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BMA to seek legal advice on doctors refusing to work due to understaffing

The BMA is to obtain legal advice about whether doctors can refuse to work if they cannot guarantee patient safety due to system failures, including understaffing.

At the BMA’s annual representative meeting in Belfast today, delegates passed a motion with an outstanding majority, voting in favour of seeking legal opinion.

The motion called for clarification on the legal and contracted ramifications – as well as GMC registration – if a doctor refuses to work due to system failures which include clinical understaffing, IT failure and lack of support staff.

Dr James Murphy from BMA’s South Central branch, who introduced the motion, said: ‘Why on earth are we expected to work in hospitals and GP surgeries when it is clearly no longer safe for us or our patients.

‘When acute system failures strike, doctors today face a horrible Hobson’s choice. We either refuse to work and face the GMC investigation or NHS sanctions for breach of contract. The other option is to battle on, do our best that if patients do come to harm, that we will be judged in the context of the wider system pressure prevalent at the time.’

He added: ‘We know how Dr Bawa-Garba was judged in just this sort of acute situation. We know what happened to her. If Dr Bawa-Garba’s suffering is not to be in vain, we must learn the lessons of her experience and work to find new ways to protect our members from being forced against their better judgement with a bayonet to their backs to do the equivalent to captaining a plane with only one wing.’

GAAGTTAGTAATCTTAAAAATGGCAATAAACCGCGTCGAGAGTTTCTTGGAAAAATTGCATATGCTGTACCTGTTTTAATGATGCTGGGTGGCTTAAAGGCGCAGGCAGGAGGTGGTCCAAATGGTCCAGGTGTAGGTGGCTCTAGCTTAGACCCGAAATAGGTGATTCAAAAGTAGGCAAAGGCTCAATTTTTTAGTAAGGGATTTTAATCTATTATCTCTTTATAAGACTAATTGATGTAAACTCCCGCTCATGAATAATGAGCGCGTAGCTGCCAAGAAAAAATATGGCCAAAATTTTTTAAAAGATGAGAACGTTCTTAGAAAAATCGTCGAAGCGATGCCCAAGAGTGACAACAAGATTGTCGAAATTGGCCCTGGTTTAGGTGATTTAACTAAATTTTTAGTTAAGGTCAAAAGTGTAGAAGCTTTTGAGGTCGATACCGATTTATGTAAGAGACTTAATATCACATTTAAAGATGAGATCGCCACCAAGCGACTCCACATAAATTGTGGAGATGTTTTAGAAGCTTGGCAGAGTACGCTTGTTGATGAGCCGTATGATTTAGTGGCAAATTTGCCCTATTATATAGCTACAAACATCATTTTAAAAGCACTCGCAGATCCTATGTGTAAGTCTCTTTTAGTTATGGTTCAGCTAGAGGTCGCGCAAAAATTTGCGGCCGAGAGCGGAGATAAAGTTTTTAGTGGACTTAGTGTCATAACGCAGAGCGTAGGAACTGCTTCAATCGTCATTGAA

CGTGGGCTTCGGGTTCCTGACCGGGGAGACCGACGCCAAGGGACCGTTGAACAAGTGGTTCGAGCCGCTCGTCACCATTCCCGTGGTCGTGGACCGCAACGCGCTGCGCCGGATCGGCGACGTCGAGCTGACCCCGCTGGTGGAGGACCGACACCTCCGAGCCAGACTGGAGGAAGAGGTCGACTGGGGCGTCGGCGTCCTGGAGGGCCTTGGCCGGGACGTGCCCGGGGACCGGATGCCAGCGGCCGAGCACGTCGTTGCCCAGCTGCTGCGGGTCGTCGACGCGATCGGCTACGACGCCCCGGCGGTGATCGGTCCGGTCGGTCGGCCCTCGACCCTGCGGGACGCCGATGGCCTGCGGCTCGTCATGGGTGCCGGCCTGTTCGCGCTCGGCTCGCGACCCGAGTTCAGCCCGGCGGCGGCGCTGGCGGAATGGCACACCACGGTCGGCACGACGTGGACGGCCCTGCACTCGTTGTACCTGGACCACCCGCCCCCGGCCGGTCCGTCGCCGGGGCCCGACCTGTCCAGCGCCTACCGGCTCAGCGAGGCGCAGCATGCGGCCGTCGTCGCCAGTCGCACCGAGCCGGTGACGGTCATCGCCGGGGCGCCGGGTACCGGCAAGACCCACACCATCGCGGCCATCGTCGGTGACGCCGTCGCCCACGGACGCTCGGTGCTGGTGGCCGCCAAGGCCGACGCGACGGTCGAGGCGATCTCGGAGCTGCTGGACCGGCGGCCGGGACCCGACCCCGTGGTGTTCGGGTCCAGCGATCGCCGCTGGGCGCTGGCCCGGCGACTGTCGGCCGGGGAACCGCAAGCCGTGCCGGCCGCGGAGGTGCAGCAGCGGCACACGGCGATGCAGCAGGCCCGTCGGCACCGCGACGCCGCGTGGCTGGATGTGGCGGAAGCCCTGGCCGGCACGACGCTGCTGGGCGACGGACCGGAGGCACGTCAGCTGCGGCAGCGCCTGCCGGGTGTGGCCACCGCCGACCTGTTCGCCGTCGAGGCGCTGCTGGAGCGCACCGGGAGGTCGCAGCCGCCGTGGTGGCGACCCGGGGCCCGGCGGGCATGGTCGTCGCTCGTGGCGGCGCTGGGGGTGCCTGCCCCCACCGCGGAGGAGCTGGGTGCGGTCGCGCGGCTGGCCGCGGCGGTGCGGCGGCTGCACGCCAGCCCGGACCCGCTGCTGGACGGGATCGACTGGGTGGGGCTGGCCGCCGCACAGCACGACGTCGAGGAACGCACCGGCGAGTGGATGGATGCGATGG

It follows the news that GMC chief executive Charlie Massey admitted the legal advice the regulator received during the Dr Hadiza Bawa Garba Case was wrong and that if the same thing occurred now, he would not try to have a doctor barred from practice.

Dr Gordon Matthews, an orthopedic surgeon in favour of the motion, called for clarity so doctors can make informed decisions.

He said: ‘In these circumstances do we battle on and rely on our resilience or do we call time and say we just can’t go on? In an acute situation, this is very difficult and it will have possible serious repercussions.

‘I believe that clear guidance from the BMA would be very helpful to each and every one of us so we understand the consequences of our actions in the difficult situations in which we work.’

The motion comes after a recent independent review of gross negligence, manslaughter and culpable homicide – commissioned by the GMC – found that the regulator should take ‘immediate steps’ to rebuild doctors’ trust after relations were damaged in the Bawa-Garba case.

The latest NHS Digital figures showed that the number of fully-qualified GPs in England had fallen by 441 over the past year, despite promises by the Prime Minister to recruit 5,000 extra GPs ‘as soon as possible’.

At its annual representative meeting, the BMA has also voted to consult its members on its assisted dying stance and warned that the NHS long term plan could lead to privatisation

Motion passed in full


That this meeting instructs council to obtain legal opinion clarifying the legal, GMC and contractual position of a doctor refusing to work knowing that they cannot guarantee patient safety due to system failure such as (but not limited to) significant clinical understaffing, IT failure, lack of support staff and to clarify the legal and GMC position if a doctor does work in these circumstances.